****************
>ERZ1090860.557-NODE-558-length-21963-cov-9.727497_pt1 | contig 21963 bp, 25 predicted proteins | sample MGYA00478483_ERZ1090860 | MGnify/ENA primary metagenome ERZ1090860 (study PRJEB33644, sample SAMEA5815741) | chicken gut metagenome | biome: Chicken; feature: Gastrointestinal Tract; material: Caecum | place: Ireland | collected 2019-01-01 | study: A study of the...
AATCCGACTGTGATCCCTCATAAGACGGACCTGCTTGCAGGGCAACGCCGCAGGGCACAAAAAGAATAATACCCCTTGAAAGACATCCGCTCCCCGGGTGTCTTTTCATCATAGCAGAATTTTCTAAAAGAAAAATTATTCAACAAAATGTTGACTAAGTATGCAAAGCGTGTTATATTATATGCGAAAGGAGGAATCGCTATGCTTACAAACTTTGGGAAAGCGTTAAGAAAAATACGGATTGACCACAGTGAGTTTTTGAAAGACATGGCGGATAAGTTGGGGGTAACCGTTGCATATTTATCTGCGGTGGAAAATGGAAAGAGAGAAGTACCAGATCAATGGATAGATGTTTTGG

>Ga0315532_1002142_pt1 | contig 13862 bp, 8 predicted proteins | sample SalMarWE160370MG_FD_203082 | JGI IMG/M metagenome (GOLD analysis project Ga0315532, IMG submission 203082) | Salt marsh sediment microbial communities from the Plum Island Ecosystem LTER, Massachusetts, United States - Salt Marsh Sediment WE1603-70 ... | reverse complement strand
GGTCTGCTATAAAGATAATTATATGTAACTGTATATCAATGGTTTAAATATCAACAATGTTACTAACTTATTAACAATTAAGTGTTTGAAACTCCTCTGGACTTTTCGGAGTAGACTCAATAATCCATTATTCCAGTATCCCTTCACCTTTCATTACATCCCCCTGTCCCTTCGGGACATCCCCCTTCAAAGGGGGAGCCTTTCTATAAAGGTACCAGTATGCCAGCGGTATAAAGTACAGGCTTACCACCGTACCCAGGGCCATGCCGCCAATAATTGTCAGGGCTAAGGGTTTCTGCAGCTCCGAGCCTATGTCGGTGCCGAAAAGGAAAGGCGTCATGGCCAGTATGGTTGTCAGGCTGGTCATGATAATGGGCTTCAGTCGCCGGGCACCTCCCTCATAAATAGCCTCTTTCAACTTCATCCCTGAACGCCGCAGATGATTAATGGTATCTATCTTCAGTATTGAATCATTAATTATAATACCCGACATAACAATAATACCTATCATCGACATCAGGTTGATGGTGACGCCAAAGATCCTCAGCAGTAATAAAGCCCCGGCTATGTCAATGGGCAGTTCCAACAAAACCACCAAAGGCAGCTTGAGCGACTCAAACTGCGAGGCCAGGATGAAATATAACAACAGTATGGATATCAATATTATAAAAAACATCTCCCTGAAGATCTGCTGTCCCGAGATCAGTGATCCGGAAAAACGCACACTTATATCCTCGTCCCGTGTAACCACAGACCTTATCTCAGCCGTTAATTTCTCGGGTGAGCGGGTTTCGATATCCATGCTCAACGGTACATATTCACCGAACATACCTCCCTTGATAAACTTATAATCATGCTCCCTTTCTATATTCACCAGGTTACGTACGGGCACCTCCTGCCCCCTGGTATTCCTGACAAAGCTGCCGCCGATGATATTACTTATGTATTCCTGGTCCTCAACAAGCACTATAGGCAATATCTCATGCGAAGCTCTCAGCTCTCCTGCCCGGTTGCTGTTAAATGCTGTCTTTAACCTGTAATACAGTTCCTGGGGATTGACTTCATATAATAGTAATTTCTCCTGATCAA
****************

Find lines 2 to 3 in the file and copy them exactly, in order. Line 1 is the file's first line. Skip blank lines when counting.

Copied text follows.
AATCCGACTGTGATCCCTCATAAGACGGACCTGCTTGCAGGGCAACGCCGCAGGGCACAAAAAGAATAATACCCCTTGAAAGACATCCGCTCCCCGGGTGTCTTTTCATCATAGCAGAATTTTCTAAAAGAAAAATTATTCAACAAAATGTTGACTAAGTATGCAAAGCGTGTTATATTATATGCGAAAGGAGGAATCGCTATGCTTACAAACTTTGGGAAAGCGTTAAGAAAAATACGGATTGACCACAGTGAGTTTTTGAAAGACATGGCGGATAAGTTGGGGGTAACCGTTGCATATTTATCTGCGGTGGAAAATGGAAAGAGAGAAGTACCAGATCAATGGATAGATGTTTTGG

>Ga0315532_1002142_pt1 | contig 13862 bp, 8 predicted proteins | sample SalMarWE160370MG_FD_203082 | JGI IMG/M metagenome (GOLD analysis project Ga0315532, IMG submission 203082) | Salt marsh sediment microbial communities from the Plum Island Ecosystem LTER, Massachusetts, United States - Salt Marsh Sediment WE1603-70 ... | reverse complement strand